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An Interview With David Oyelowo

Carl Sander Socolow '77

Carl Sander Socolow '77

Zita Petrahai ’18, Managing Editor

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The Dickinsonian sat down with actor and Poitras Gleim lecturer, David Oyelowo, to discuss race relations, the difference between racism and bias and what students can do to avoid distorting realities.  The interview is below. 

The Dickinsonian: You have maintained that you mostly choose to do movies that will impact the lives of people. How do you judge which films will have an impact or can you judge this?

David Oyelowo: You can’t really judge what films will have as great of an impact as you hope, but I think you can discern what films are potentially going to have an impact, sometimes by how hard they are to get made. You know there is real resistance to films being made that are about social justice, political injustice, racial injustice, films that have a black protagonist, films directed by women, there is real resistance because they are breaking the stasis quo… so often you don’t see black people at the center of stories in which they are empowered and they are empowering…[this] white savior syndrome is really detrimental to society because it perpetuates a stasis quo that is just not true, and puts walls around the minds of people of color in relation to what they feel they can achieve in their own communities, families and societies that they inhabit.

TD: In your previous interviews, you have talked a lot about the ‘minority mentality.’ Can you explain what this term refers to and why it is so important in today’s society?

DO: A minority mentality, in my view, basically is how in society…you are constantly facing the fact that as a minority your opportunities are less prevalent and, before you know it, you start accepting the fact that you are not going to be granted the same opportunities that society has to offer a white person. For instance, if you take that on, then what starts to happen becomes a self-fulfilling prophesy. The reality may well be that you have to work a lot harder than someone who is white or someone who is male, but if you make the decision that you are going to test society and challenge society to be its best self, if this country says that there should be equal opportunity for everyone, then I would argue that if you are part of minority then every day you should put that to the test.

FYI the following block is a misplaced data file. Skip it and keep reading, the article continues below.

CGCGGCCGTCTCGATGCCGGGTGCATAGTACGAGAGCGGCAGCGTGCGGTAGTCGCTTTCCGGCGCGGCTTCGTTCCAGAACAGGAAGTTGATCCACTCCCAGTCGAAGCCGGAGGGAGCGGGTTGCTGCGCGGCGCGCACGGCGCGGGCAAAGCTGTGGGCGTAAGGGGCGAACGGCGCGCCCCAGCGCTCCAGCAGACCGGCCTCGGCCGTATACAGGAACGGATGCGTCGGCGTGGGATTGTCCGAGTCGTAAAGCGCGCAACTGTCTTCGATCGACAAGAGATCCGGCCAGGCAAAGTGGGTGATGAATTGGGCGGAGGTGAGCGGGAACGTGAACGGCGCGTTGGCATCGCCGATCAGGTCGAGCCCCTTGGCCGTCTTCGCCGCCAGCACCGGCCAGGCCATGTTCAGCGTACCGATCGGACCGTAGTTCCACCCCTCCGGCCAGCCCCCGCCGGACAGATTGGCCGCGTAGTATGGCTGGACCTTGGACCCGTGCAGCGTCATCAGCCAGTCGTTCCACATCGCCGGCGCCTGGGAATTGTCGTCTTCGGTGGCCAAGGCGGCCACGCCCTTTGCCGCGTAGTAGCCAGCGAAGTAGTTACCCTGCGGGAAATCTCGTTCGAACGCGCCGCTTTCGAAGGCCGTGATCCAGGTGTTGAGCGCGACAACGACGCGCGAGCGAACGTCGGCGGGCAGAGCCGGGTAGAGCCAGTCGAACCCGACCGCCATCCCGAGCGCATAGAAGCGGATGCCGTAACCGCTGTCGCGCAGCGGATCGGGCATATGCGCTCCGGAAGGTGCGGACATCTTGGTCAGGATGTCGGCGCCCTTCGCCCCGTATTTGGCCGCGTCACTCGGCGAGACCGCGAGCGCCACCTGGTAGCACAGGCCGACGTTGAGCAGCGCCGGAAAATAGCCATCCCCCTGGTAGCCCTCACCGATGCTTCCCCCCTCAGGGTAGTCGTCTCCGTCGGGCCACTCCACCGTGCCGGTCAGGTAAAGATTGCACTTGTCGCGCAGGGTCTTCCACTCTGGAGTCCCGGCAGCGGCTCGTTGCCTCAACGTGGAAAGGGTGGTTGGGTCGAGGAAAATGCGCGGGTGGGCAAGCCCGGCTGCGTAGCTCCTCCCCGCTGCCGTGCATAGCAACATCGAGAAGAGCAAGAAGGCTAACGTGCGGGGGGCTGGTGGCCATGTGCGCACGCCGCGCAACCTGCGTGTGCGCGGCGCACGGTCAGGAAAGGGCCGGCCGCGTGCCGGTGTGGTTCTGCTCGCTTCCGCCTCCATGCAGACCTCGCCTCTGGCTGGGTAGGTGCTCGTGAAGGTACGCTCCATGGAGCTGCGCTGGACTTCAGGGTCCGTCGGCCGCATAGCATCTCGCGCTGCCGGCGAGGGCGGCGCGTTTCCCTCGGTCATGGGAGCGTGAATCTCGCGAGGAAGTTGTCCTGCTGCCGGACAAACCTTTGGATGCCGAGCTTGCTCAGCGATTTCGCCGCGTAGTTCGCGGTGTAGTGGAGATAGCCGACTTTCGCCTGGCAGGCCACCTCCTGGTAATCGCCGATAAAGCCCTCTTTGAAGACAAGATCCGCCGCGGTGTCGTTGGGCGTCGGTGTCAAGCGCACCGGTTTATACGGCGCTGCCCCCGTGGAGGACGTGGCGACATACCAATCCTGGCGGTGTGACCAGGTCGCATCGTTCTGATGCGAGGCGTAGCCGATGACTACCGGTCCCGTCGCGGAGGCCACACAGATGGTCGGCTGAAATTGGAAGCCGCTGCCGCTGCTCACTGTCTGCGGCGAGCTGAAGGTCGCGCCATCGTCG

TD: Dickinson College is a majority white institution with around 19% of students being students of color. In our own class discussions, considering that the majority of students are from the same demographic, how can we avoid distorting realities?

DO: I think prejudice is built on ignorance and whatever you do you have to be thinking about how can I learn about the other side of the aisle; how can I understand what it’s like to be a woman in American society, a person of color in American society…What doesn’t work is in a myopic way to all sit there all being white, all being male, or all being from the same demographic and talking about how you have a black best friend and that makes you progressive, liberal and understanding. If you know racial prejudice, that’s not going to work. You have to have a conversation where by your ears and heart are open to hearing the challenges that other people are facing and there has been such a desire to not be deemed racist that sometimes people don’t have ears to hear of when they are bias. There is a difference between being racist and being bias. We all have bias and sometimes that bias can bleed into things that could be termed racist by all of us you know on the bases of small decisions we make every day but I honestly think that the way to avoid that is to have an understanding based on doing more listening then talking.